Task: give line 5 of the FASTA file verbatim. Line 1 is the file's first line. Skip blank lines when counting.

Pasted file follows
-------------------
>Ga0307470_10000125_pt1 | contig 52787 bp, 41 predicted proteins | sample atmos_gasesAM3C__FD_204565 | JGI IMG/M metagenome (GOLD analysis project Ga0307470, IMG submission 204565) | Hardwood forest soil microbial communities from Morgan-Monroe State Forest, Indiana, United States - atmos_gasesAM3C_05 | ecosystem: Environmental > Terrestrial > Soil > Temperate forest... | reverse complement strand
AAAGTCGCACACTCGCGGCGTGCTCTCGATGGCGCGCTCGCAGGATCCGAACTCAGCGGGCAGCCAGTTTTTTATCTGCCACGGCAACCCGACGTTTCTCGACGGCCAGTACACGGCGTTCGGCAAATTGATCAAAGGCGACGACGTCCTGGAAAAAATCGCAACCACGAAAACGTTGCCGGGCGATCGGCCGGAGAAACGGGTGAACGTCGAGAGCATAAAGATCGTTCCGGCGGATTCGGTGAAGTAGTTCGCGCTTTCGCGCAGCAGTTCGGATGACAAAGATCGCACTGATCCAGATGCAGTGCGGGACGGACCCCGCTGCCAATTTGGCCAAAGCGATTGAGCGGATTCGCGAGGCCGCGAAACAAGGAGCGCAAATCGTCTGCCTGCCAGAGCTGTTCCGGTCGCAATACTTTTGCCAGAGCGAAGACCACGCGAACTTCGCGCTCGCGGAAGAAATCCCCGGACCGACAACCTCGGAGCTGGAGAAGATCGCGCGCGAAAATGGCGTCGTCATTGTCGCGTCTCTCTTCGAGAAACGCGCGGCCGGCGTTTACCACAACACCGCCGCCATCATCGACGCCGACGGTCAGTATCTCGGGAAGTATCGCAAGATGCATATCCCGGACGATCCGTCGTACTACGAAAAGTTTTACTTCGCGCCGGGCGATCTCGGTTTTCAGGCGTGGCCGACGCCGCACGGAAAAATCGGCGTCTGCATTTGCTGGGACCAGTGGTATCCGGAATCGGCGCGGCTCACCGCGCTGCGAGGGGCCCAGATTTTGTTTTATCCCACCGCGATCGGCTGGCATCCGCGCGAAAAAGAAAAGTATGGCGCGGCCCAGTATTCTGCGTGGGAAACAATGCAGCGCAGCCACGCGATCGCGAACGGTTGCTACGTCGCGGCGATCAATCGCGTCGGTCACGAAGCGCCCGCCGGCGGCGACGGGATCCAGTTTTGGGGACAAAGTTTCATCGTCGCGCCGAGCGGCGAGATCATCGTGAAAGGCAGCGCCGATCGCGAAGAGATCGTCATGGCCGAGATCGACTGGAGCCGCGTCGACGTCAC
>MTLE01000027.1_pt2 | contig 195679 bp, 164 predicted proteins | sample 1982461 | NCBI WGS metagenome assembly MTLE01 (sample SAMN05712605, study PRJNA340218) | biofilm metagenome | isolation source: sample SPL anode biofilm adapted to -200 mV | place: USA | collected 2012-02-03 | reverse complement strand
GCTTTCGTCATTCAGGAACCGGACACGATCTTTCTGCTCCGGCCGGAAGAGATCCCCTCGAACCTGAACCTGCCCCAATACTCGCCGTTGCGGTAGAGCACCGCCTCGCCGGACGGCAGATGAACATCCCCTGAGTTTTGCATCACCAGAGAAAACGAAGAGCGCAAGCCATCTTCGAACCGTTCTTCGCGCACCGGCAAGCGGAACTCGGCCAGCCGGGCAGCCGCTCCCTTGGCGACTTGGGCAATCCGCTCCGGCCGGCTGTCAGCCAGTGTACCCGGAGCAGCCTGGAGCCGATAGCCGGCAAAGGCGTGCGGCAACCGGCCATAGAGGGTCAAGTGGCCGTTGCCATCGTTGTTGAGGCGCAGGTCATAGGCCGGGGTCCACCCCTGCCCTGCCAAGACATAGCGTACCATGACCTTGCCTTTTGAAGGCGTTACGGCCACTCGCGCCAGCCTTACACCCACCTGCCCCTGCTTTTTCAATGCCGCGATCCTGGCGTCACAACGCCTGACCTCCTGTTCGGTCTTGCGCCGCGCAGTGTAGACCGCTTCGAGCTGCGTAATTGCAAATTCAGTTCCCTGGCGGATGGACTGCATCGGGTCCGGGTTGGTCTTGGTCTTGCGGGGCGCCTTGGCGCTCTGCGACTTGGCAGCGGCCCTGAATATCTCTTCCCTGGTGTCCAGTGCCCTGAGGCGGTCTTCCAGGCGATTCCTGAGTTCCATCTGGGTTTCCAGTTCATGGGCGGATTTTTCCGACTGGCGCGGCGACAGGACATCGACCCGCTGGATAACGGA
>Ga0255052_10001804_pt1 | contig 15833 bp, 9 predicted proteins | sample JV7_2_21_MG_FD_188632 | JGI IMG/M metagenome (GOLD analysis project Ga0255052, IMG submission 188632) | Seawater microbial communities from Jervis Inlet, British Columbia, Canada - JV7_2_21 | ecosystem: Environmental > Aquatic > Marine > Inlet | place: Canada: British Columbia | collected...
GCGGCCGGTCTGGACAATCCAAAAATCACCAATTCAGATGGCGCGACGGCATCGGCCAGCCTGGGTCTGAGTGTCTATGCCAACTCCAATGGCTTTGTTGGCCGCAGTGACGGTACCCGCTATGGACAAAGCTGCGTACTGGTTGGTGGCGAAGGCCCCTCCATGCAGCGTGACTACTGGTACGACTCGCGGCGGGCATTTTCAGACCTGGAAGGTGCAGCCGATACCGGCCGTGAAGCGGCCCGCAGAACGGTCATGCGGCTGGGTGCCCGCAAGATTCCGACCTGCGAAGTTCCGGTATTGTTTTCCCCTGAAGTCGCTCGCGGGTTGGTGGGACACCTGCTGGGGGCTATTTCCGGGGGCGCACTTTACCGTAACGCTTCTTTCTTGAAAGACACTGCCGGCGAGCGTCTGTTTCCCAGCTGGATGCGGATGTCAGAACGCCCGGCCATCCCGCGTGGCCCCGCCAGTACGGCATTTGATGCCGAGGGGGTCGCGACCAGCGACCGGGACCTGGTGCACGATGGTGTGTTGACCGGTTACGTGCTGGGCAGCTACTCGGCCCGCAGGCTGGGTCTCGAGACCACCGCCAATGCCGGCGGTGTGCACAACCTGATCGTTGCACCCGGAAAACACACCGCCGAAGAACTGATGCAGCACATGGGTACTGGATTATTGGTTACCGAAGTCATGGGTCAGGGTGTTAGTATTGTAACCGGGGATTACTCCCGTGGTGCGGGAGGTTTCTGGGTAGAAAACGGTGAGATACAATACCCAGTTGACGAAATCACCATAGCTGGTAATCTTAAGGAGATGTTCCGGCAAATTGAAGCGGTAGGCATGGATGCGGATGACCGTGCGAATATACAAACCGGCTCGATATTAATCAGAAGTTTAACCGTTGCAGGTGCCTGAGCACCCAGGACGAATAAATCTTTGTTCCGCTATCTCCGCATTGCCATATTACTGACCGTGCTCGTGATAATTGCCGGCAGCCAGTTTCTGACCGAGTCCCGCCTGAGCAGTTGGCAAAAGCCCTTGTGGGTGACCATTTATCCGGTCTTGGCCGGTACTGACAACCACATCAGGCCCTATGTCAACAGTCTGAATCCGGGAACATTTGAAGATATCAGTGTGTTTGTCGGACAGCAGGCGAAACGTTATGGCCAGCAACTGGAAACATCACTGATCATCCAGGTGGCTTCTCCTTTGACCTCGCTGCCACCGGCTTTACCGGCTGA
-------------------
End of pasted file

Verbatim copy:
>Ga0255052_10001804_pt1 | contig 15833 bp, 9 predicted proteins | sample JV7_2_21_MG_FD_188632 | JGI IMG/M metagenome (GOLD analysis project Ga0255052, IMG submission 188632) | Seawater microbial communities from Jervis Inlet, British Columbia, Canada - JV7_2_21 | ecosystem: Environmental > Aquatic > Marine > Inlet | place: Canada: British Columbia | collected...